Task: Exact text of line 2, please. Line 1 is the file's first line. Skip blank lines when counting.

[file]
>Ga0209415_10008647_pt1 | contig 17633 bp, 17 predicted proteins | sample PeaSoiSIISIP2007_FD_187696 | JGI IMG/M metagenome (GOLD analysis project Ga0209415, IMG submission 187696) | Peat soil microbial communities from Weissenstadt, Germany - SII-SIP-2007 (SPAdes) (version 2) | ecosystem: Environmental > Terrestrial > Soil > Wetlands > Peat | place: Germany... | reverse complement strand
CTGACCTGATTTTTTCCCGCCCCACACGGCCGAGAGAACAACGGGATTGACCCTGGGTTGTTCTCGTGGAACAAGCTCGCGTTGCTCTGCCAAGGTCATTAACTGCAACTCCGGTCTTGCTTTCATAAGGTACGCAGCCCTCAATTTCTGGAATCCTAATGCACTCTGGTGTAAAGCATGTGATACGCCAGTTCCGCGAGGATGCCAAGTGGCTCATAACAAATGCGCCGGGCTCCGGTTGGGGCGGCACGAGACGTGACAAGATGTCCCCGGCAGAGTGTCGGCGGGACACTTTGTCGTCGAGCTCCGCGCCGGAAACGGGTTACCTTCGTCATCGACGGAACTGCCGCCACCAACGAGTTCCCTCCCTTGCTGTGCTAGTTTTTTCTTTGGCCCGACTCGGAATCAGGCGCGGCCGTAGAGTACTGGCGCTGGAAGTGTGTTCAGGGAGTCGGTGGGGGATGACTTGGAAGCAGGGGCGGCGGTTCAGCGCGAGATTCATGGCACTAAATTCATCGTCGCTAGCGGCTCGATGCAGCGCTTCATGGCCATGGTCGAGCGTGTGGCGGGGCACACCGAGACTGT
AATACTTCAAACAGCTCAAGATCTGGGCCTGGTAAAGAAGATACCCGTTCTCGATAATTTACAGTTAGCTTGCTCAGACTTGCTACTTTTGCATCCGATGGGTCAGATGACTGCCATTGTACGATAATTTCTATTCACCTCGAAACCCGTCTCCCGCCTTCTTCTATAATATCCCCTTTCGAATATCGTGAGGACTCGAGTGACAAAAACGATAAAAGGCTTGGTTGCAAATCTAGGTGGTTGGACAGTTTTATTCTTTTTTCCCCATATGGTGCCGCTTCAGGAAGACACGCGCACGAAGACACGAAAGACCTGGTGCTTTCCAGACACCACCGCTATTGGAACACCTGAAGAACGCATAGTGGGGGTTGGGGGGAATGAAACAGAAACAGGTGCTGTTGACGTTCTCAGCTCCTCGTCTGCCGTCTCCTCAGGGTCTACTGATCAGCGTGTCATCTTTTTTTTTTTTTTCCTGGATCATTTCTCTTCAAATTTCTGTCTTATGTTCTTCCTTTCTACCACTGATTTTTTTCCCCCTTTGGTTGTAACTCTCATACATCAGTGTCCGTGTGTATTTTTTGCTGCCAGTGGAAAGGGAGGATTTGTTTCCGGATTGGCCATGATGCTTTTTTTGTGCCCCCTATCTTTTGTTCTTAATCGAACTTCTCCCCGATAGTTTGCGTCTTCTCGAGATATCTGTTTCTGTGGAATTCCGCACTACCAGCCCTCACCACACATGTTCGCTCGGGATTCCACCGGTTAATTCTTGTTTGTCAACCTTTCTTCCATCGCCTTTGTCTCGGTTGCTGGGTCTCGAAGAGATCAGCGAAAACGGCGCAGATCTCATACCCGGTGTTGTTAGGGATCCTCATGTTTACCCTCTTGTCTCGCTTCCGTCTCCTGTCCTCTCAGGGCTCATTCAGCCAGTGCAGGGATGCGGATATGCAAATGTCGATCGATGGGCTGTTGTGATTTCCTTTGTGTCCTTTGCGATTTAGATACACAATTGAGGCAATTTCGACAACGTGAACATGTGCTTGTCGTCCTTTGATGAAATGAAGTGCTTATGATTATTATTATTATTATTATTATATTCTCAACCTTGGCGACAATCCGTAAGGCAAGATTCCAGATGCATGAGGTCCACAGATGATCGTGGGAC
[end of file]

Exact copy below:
CTGACCTGATTTTTTCCCGCCCCACACGGCCGAGAGAACAACGGGATTGACCCTGGGTTGTTCTCGTGGAACAAGCTCGCGTTGCTCTGCCAAGGTCATTAACTGCAACTCCGGTCTTGCTTTCATAAGGTACGCAGCCCTCAATTTCTGGAATCCTAATGCACTCTGGTGTAAAGCATGTGATACGCCAGTTCCGCGAGGATGCCAAGTGGCTCATAACAAATGCGCCGGGCTCCGGTTGGGGCGGCACGAGACGTGACAAGATGTCCCCGGCAGAGTGTCGGCGGGACACTTTGTCGTCGAGCTCCGCGCCGGAAACGGGTTACCTTCGTCATCGACGGAACTGCCGCCACCAACGAGTTCCCTCCCTTGCTGTGCTAGTTTTTTCTTTGGCCCGACTCGGAATCAGGCGCGGCCGTAGAGTACTGGCGCTGGAAGTGTGTTCAGGGAGTCGGTGGGGGATGACTTGGAAGCAGGGGCGGCGGTTCAGCGCGAGATTCATGGCACTAAATTCATCGTCGCTAGCGGCTCGATGCAGCGCTTCATGGCCATGGTCGAGCGTGTGGCGGGGCACACCGAGACTGT